This translates to moderation. Controlling the amount of air the wine gets and the time you consume it might yield a positive result.

Do You Aerate White Wine

How to Aerate White Wine 

  • Swirl in Your Glass

Wines have dedicated glasses, which help heighten the drinking experience. Fill the glass and leave enough room for swirling to avoid spillage. Swirl the wine and take a sip, then swirl again after a couple of minutes. 

You expose the surface of the wine to air faster because a glass’s mouth is wider. Swirling the wine will mix the drink with the unexposed part, changing its flavor and aroma. 

  • Use a Wine Aerator

Wine aerators are the go-to for many who seek a faster way to oxidize wines and serve their guests without delay. The mechanism exposes air to wines, quickening the aeration process in ways decanting does not. 

You can pour the wine directly from the glass bottle without detaching the aerator. In addition, some come with filters and funnels that help sieve sediments and cork bits from the wine. 

A wine aerator is a handheld device and can be used either as a decanter stopper or to pour wine from a bottle. You do not need another aerator for your white wine. You can always use your red wine aerator, provided you wash it thoroughly after use.

How to Aerate White WineTips for Serving White Wine When Aerating

Here are essential details to help improve your wine-drinking experience if you have people around.

  • Do not instruct guests to swirl in their glasses to aerate. If it comes up in a conversation, you can drop your nuggets and see if any would take the instruction. The general idea is people have different palettes, and where one would love light-tasting wine, another might prefer stronger-tasting wine. 
  • Only aerate wine minutes before serving. Do not aerate overnight. It defeats the purpose. If the wine gets too much air exposure, it will taste vinegary, reducing its texture.
  • Do not freeze the wine. It is best to chill your wine an hour before your event, then leave it overnight to get to the freezing point. Though drinking unfrozen wine is not bad, its texture would be different from before it got frozen. Also, maintain a consistent storage procedure to prevent wine spoilage.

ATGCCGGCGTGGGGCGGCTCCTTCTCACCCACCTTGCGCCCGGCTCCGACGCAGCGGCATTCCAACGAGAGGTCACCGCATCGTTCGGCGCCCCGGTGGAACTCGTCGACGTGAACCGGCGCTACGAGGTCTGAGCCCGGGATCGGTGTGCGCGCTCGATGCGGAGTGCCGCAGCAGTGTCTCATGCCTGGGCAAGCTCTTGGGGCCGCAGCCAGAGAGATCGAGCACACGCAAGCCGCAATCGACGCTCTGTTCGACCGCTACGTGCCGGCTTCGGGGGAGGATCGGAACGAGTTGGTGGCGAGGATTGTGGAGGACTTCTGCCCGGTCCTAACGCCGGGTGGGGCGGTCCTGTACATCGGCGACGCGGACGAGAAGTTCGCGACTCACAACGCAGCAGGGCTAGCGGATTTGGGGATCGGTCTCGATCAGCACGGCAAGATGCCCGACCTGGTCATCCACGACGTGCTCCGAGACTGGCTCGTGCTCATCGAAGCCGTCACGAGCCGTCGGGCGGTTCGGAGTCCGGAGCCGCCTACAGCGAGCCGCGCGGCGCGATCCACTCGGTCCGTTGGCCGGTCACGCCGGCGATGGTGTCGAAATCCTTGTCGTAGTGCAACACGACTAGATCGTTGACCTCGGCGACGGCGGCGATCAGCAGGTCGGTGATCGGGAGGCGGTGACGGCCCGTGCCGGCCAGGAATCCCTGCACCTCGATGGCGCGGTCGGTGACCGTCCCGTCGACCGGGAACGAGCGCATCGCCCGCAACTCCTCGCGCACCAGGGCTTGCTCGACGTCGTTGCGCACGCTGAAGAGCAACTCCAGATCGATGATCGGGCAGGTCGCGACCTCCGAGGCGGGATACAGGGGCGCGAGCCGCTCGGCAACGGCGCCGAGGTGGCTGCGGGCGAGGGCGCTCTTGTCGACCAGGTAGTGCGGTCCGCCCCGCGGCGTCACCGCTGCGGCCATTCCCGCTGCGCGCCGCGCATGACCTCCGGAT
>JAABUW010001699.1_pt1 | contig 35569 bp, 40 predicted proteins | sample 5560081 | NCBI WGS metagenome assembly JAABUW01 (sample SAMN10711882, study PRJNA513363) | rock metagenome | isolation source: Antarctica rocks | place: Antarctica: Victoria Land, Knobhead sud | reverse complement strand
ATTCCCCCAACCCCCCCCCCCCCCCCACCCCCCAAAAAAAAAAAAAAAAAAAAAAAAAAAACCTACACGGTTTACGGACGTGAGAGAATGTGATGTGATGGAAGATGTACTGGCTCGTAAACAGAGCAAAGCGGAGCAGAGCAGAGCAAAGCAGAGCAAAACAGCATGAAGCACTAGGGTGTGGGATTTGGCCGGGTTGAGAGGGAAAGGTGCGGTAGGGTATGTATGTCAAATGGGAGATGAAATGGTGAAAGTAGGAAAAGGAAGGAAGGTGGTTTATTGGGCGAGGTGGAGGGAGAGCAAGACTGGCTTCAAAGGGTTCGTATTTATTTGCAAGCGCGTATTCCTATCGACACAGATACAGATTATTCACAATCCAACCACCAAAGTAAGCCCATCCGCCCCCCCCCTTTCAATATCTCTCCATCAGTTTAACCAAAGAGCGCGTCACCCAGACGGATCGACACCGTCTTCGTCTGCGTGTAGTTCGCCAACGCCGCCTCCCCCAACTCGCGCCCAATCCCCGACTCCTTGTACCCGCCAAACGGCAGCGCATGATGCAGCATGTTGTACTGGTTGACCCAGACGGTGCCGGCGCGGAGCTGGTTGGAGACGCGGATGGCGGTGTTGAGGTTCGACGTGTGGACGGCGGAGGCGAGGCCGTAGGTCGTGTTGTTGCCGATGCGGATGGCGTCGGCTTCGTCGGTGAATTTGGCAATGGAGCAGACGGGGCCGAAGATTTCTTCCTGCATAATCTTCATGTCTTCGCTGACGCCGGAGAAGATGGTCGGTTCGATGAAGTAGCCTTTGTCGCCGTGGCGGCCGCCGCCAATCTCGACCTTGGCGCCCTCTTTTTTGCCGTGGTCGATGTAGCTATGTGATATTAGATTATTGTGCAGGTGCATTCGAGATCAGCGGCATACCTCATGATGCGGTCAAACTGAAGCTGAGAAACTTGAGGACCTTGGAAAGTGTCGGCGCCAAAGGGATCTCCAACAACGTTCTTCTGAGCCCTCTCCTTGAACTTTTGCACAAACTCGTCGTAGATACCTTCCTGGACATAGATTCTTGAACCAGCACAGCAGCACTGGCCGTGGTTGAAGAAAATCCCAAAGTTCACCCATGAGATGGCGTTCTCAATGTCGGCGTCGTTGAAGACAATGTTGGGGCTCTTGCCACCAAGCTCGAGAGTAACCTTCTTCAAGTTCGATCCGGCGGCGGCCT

• Do not expose every detail of the wine. You know your friends best and how to entertain them. But do not mention decanting or wine sediments not settling. It may put the wine in a bad light, making people sip with caution. 
  • You can decant the wine if you are bothered by sediments. Pour it into a decanter until an inch or two is left in the bottom. Wine sediments are not harmful. They just have an unflattering taste. 

Do You Store White Wine in the Fridge After Opening?

Putting white wine in the fridge after opening is fine. It will help preserve the flavor and keep it fresh for longer. 

Ensure to cork the bottle properly to ensure it does not get further oxidized as it ruins the flavor. Silicone stoppers are an excellent mechanism for preserving the wine after opening. 


Aerating white wine is not recommended because manufacturers produce white wines for immediate consumption. As such, white wines might not have complex tannins that need softening from aeration.

However, this depends on wine quality, brand, and production method. Taste the wine to know if its texture and flavor are okay before aerating. Use wine glasses since they are built for that purpose and to avoid waste and spillage. On the off chance you are hosting, chill and aerate the wine beforehand.

Leave a Comment